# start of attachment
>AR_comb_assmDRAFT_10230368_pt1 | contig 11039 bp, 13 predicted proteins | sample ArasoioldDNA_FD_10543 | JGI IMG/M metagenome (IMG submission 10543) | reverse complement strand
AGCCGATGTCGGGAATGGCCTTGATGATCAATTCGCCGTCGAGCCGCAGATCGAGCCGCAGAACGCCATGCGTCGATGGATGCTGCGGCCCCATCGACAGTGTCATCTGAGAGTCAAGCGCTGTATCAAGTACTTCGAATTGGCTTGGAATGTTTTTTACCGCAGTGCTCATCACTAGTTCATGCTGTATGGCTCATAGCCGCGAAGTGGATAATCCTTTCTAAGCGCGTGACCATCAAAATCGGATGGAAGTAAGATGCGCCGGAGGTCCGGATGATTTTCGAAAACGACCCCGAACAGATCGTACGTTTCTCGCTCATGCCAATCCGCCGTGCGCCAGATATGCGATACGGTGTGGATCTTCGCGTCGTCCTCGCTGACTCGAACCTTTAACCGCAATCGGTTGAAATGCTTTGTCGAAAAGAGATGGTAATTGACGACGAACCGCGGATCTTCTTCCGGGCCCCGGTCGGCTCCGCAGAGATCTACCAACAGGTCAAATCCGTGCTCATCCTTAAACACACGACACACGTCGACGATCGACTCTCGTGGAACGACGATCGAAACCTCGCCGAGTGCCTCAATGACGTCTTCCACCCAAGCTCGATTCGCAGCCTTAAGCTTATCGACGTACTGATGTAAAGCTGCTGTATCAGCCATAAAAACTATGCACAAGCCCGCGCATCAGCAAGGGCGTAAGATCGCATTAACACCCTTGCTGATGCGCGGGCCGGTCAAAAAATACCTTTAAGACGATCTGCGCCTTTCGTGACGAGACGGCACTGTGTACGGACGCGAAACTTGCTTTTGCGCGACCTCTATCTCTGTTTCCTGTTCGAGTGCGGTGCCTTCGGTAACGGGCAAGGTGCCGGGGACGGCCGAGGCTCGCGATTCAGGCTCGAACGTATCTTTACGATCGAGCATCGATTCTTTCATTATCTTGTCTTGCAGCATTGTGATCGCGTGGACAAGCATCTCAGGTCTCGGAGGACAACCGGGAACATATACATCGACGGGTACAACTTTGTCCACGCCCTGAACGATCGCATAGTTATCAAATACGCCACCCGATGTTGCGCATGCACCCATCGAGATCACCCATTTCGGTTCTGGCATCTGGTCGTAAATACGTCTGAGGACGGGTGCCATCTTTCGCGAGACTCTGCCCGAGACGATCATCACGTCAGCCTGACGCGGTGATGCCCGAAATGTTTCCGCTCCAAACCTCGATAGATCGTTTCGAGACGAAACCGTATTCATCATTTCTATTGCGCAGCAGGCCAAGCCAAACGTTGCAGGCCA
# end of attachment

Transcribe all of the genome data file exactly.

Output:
>AR_comb_assmDRAFT_10230368_pt1 | contig 11039 bp, 13 predicted proteins | sample ArasoioldDNA_FD_10543 | JGI IMG/M metagenome (IMG submission 10543) | reverse complement strand
AGCCGATGTCGGGAATGGCCTTGATGATCAATTCGCCGTCGAGCCGCAGATCGAGCCGCAGAACGCCATGCGTCGATGGATGCTGCGGCCCCATCGACAGTGTCATCTGAGAGTCAAGCGCTGTATCAAGTACTTCGAATTGGCTTGGAATGTTTTTTACCGCAGTGCTCATCACTAGTTCATGCTGTATGGCTCATAGCCGCGAAGTGGATAATCCTTTCTAAGCGCGTGACCATCAAAATCGGATGGAAGTAAGATGCGCCGGAGGTCCGGATGATTTTCGAAAACGACCCCGAACAGATCGTACGTTTCTCGCTCATGCCAATCCGCCGTGCGCCAGATATGCGATACGGTGTGGATCTTCGCGTCGTCCTCGCTGACTCGAACCTTTAACCGCAATCGGTTGAAATGCTTTGTCGAAAAGAGATGGTAATTGACGACGAACCGCGGATCTTCTTCCGGGCCCCGGTCGGCTCCGCAGAGATCTACCAACAGGTCAAATCCGTGCTCATCCTTAAACACACGACACACGTCGACGATCGACTCTCGTGGAACGACGATCGAAACCTCGCCGAGTGCCTCAATGACGTCTTCCACCCAAGCTCGATTCGCAGCCTTAAGCTTATCGACGTACTGATGTAAAGCTGCTGTATCAGCCATAAAAACTATGCACAAGCCCGCGCATCAGCAAGGGCGTAAGATCGCATTAACACCCTTGCTGATGCGCGGGCCGGTCAAAAAATACCTTTAAGACGATCTGCGCCTTTCGTGACGAGACGGCACTGTGTACGGACGCGAAACTTGCTTTTGCGCGACCTCTATCTCTGTTTCCTGTTCGAGTGCGGTGCCTTCGGTAACGGGCAAGGTGCCGGGGACGGCCGAGGCTCGCGATTCAGGCTCGAACGTATCTTTACGATCGAGCATCGATTCTTTCATTATCTTGTCTTGCAGCATTGTGATCGCGTGGACAAGCATCTCAGGTCTCGGAGGACAACCGGGAACATATACATCGACGGGTACAACTTTGTCCACGCCCTGAACGATCGCATAGTTATCAAATACGCCACCCGATGTTGCGCATGCACCCATCGAGATCACCCATTTCGGTTCTGGCATCTGGTCGTAAATACGTCTGAGGACGGGTGCCATCTTTCGCGAGACTCTGCCCGAGACGATCATCACGTCAGCCTGACGCGGTGATGCCCGAAATGTTTCCGCTCCAAACCTCGATAGATCGTTTCGAGACGAAACCGTATTCATCATTTCTATTGCGCAGCAGGCCAAGCCAAACGTTGCAGGCCA